Campus officials recently announced a new Campus Activity Fund (CAF), aiming to support student organizations and programs. Students involved in the fund’s advisory board, however, are debunking its purpose.
The Center for Student Involvement, in consultation with U.S. Bank and the Division of Student Affairs, created CAF along with the Campus Activity Fund Committee, comprised of graduate and undergraduate students. It will act as an advisory board to Fred Wood, vice chancellor of Student Affairs, on how to best support student services with the money coming from various commercial activities that happen on campus.
“The campus recognizes the hardships that the current budget situation poses for students and are trying very hard to find creative ways to continue to support student programs and activities and make the student life experience at UC Davis an exciting and memorable one,” said Lori Fuller, program coordinator for Campus Unions and Recreation Board, in an e-mail interview.
Since the first meeting three weeks ago, the committee has essentially dissolved. After hammering out the application process and guidelines, a majority of members felt the committee was unnecessary. They are concerned that Club Finance Council (CFC) essentially serves the same purpose.
“I would like to make sure that we aren’t creating a process that mimics or is redundant to CFC because that may be confusing to student groups applying for money,” said Nick Sidney, advisory committee member and chair of Campus Unions and Recreation Board, in an e-mail interview.
Fuller points out that CAF is different from CFC mostly in where the money for each fund comes from and in the restrictions for allocating these funds.
“CAF funding comes from certain commercial activities that happen on campus, whereas CFC funds come from ASUCD,” Fuller said. “In addition to differing funding sources, the CAF fund will support graduate student organizations as well as help student organizations subsidize costs such as food.”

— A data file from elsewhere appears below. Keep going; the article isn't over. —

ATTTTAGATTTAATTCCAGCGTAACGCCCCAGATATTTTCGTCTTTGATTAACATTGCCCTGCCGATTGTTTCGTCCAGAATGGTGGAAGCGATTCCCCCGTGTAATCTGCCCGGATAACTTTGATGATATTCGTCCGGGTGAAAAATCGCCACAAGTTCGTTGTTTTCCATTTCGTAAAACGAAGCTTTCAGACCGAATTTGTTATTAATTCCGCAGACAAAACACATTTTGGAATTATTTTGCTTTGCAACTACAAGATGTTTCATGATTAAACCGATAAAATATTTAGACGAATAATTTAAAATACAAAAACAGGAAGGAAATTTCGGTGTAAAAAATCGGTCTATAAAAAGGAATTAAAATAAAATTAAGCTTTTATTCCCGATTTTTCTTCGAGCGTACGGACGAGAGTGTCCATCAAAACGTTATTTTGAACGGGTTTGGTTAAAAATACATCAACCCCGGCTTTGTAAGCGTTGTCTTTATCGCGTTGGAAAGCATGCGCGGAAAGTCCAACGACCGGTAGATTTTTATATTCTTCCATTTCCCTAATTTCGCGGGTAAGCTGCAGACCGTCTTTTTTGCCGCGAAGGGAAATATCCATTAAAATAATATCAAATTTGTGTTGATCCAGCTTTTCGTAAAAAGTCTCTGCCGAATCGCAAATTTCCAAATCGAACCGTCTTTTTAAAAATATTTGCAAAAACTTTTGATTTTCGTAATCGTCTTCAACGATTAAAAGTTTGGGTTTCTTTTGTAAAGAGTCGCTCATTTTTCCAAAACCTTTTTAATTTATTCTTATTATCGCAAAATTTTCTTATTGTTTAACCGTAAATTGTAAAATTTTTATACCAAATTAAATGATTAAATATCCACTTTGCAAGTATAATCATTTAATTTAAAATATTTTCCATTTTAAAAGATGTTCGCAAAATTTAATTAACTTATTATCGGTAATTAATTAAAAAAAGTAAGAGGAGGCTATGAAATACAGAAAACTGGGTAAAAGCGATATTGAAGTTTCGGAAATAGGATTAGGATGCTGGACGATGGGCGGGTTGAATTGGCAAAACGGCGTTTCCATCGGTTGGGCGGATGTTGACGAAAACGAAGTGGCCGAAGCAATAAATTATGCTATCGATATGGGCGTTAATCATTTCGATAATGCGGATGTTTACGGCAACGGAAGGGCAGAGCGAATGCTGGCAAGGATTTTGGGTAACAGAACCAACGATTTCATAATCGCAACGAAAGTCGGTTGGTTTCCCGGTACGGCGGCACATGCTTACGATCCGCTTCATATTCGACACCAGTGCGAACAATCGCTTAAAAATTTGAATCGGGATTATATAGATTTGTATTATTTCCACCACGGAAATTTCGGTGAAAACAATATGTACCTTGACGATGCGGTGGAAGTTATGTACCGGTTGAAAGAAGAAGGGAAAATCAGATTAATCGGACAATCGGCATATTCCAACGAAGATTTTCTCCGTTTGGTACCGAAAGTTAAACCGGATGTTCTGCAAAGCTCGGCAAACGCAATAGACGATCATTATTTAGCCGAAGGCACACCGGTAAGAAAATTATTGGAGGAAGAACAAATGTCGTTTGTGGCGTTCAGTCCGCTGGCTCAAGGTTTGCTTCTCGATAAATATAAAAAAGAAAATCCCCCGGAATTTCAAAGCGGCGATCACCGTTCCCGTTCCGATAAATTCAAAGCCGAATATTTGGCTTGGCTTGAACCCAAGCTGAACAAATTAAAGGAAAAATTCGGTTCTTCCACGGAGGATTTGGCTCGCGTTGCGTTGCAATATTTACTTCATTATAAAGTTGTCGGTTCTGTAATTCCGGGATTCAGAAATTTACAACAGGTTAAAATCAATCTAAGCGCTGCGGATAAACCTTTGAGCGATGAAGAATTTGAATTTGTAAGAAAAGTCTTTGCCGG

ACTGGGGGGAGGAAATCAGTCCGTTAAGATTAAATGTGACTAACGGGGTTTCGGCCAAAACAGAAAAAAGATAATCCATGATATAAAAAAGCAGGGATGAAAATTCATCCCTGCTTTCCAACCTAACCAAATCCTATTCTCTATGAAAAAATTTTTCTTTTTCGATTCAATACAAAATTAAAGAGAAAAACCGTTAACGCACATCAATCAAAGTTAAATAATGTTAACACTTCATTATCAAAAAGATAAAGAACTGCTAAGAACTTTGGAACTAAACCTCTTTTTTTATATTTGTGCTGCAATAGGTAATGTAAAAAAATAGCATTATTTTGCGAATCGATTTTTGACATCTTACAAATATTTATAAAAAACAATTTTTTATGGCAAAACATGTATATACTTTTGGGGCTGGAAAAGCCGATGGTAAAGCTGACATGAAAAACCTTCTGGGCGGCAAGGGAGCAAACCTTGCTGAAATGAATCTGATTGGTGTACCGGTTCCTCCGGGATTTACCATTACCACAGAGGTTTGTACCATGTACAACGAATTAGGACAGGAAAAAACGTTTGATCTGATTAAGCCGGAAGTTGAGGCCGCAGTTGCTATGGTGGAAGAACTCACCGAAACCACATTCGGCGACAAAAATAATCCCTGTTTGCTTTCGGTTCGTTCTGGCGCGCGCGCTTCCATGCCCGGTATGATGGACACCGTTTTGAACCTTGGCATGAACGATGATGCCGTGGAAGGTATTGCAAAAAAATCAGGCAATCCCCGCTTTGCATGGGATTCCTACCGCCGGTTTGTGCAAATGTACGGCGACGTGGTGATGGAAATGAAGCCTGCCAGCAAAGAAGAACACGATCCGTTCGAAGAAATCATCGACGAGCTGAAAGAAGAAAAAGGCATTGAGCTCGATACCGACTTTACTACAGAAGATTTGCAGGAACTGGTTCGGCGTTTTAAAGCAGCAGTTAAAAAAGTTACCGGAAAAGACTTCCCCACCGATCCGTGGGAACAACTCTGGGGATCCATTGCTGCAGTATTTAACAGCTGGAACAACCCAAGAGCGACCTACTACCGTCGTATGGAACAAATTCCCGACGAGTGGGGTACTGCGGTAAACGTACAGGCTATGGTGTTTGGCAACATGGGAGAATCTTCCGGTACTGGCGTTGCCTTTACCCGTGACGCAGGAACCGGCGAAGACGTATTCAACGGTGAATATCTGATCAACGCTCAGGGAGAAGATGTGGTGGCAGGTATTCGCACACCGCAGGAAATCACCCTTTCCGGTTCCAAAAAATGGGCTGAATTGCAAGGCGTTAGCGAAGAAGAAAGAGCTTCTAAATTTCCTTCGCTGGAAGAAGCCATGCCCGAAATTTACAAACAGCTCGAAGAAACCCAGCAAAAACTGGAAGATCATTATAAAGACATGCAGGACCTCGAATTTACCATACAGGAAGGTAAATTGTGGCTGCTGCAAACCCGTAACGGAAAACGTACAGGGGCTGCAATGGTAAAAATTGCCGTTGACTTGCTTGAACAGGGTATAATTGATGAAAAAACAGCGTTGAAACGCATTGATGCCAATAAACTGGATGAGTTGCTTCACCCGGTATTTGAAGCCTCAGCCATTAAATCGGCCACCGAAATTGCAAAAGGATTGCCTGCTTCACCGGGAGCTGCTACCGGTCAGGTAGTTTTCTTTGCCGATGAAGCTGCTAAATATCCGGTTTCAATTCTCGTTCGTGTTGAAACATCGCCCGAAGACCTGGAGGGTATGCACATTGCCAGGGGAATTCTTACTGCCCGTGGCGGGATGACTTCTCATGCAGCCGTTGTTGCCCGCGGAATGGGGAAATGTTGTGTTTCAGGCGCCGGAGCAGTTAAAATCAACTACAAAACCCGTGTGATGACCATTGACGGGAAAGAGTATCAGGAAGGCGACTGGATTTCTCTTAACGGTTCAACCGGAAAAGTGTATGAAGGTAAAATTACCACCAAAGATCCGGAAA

The members of the committee are charged with developing the processes that will be used to allocate funds. They are given power to decide on the amount of funds each student organization or program would be allotted, limitations to funding, the application process and developing funding guidelines.
The amount of money the committee advises on will vary each year depending on the number of commercial events taking place on campus.
“The fact is of course that we have virtually no say in where the money goes,” said Brian Sparks, senior international relations major and former committee member. “We joined an advisory committee that was told to do one thing, and we did it. That’s not power, and it doesn’t actually give us or any other student a say in where the money goes.”
Wood takes the recommendations and opinion of the committee regarding CAF spending very seriously, Fuller said.
“The entire committee idea is a cover,” Sparks said. “The administration has already decided how they are going to spend that money.”
The reason for having students sit on the committee is a means to minimize the controversy of U.S. Bank funding CAF, Sparks said.
“Like it or not, U.S. Bank is going to be on campus for the next 10 years. Given that, I do appreciate that some money is being returned to students and that we have some say in where it goes,” Sidney said. “No employees of U.S. Bank or any other commercial entity decide which programs get money and which do not.”
It is unlikely that Wood will work to create another committee if this one disbands, Sparks said. Involvement in the beginning was very weak.
“It is very difficult to convince people to spend long hours working for a committee that has virtually no decision-making power,” Sparks said.
Sparks urged CAF members to skip the Nov. 9 meeting. Fuller was the only person present.
KATIE LEVERONI can be reached at email@example.com.